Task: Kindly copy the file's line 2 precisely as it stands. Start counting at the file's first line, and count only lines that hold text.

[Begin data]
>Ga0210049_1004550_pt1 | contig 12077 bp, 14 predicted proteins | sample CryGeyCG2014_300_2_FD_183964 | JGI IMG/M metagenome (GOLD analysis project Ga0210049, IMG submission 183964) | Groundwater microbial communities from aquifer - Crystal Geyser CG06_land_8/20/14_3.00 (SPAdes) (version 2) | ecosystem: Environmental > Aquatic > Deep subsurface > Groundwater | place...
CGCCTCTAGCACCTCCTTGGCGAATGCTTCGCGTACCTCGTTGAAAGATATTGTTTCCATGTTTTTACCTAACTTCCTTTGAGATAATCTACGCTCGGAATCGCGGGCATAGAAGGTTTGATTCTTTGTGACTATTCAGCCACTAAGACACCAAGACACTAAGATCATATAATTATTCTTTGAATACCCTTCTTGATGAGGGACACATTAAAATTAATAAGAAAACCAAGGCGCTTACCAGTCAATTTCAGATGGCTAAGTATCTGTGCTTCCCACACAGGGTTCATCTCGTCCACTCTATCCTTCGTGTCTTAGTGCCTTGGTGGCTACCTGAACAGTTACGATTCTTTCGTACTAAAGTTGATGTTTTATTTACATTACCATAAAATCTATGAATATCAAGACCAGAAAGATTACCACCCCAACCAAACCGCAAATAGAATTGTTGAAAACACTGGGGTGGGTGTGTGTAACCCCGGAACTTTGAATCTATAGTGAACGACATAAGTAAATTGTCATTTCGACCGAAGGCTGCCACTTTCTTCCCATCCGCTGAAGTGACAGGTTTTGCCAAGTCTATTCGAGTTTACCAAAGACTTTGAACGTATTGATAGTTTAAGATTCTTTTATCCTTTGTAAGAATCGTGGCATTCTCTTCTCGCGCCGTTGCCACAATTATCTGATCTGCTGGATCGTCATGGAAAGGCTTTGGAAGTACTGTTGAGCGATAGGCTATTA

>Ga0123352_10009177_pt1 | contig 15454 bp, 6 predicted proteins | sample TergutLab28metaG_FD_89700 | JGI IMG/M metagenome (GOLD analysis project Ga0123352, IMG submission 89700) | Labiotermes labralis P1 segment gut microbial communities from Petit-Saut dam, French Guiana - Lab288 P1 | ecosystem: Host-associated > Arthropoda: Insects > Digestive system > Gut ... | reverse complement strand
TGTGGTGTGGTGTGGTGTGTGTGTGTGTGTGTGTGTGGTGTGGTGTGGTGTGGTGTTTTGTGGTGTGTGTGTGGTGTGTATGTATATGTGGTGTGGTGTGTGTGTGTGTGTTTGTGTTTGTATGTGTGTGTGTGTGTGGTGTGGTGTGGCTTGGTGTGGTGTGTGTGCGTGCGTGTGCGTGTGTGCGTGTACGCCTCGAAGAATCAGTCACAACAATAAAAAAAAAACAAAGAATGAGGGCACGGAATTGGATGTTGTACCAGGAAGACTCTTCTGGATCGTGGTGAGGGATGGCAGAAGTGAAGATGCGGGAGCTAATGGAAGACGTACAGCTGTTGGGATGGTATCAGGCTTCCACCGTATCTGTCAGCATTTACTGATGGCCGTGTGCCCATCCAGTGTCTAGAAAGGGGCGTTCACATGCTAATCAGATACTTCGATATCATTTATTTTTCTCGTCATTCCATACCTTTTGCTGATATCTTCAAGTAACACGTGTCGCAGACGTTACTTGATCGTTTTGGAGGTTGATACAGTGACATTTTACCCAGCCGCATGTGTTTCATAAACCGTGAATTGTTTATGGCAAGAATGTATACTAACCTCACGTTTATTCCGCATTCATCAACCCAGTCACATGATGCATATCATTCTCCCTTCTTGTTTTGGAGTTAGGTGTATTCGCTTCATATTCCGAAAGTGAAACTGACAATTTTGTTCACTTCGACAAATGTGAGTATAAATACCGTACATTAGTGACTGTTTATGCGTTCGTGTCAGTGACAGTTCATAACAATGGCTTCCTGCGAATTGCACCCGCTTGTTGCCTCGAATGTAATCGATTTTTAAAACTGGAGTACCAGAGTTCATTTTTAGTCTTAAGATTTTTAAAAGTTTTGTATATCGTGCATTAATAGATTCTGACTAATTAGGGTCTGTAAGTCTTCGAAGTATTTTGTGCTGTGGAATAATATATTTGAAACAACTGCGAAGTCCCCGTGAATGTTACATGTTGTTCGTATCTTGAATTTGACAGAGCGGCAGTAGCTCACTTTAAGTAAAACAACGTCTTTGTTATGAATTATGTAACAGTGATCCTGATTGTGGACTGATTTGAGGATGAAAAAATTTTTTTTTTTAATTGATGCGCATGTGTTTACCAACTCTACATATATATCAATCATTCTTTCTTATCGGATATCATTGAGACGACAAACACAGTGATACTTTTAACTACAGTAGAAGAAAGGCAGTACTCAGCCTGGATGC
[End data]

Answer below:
CGCCTCTAGCACCTCCTTGGCGAATGCTTCGCGTACCTCGTTGAAAGATATTGTTTCCATGTTTTTACCTAACTTCCTTTGAGATAATCTACGCTCGGAATCGCGGGCATAGAAGGTTTGATTCTTTGTGACTATTCAGCCACTAAGACACCAAGACACTAAGATCATATAATTATTCTTTGAATACCCTTCTTGATGAGGGACACATTAAAATTAATAAGAAAACCAAGGCGCTTACCAGTCAATTTCAGATGGCTAAGTATCTGTGCTTCCCACACAGGGTTCATCTCGTCCACTCTATCCTTCGTGTCTTAGTGCCTTGGTGGCTACCTGAACAGTTACGATTCTTTCGTACTAAAGTTGATGTTTTATTTACATTACCATAAAATCTATGAATATCAAGACCAGAAAGATTACCACCCCAACCAAACCGCAAATAGAATTGTTGAAAACACTGGGGTGGGTGTGTGTAACCCCGGAACTTTGAATCTATAGTGAACGACATAAGTAAATTGTCATTTCGACCGAAGGCTGCCACTTTCTTCCCATCCGCTGAAGTGACAGGTTTTGCCAAGTCTATTCGAGTTTACCAAAGACTTTGAACGTATTGATAGTTTAAGATTCTTTTATCCTTTGTAAGAATCGTGGCATTCTCTTCTCGCGCCGTTGCCACAATTATCTGATCTGCTGGATCGTCATGGAAAGGCTTTGGAAGTACTGTTGAGCGATAGGCTATTA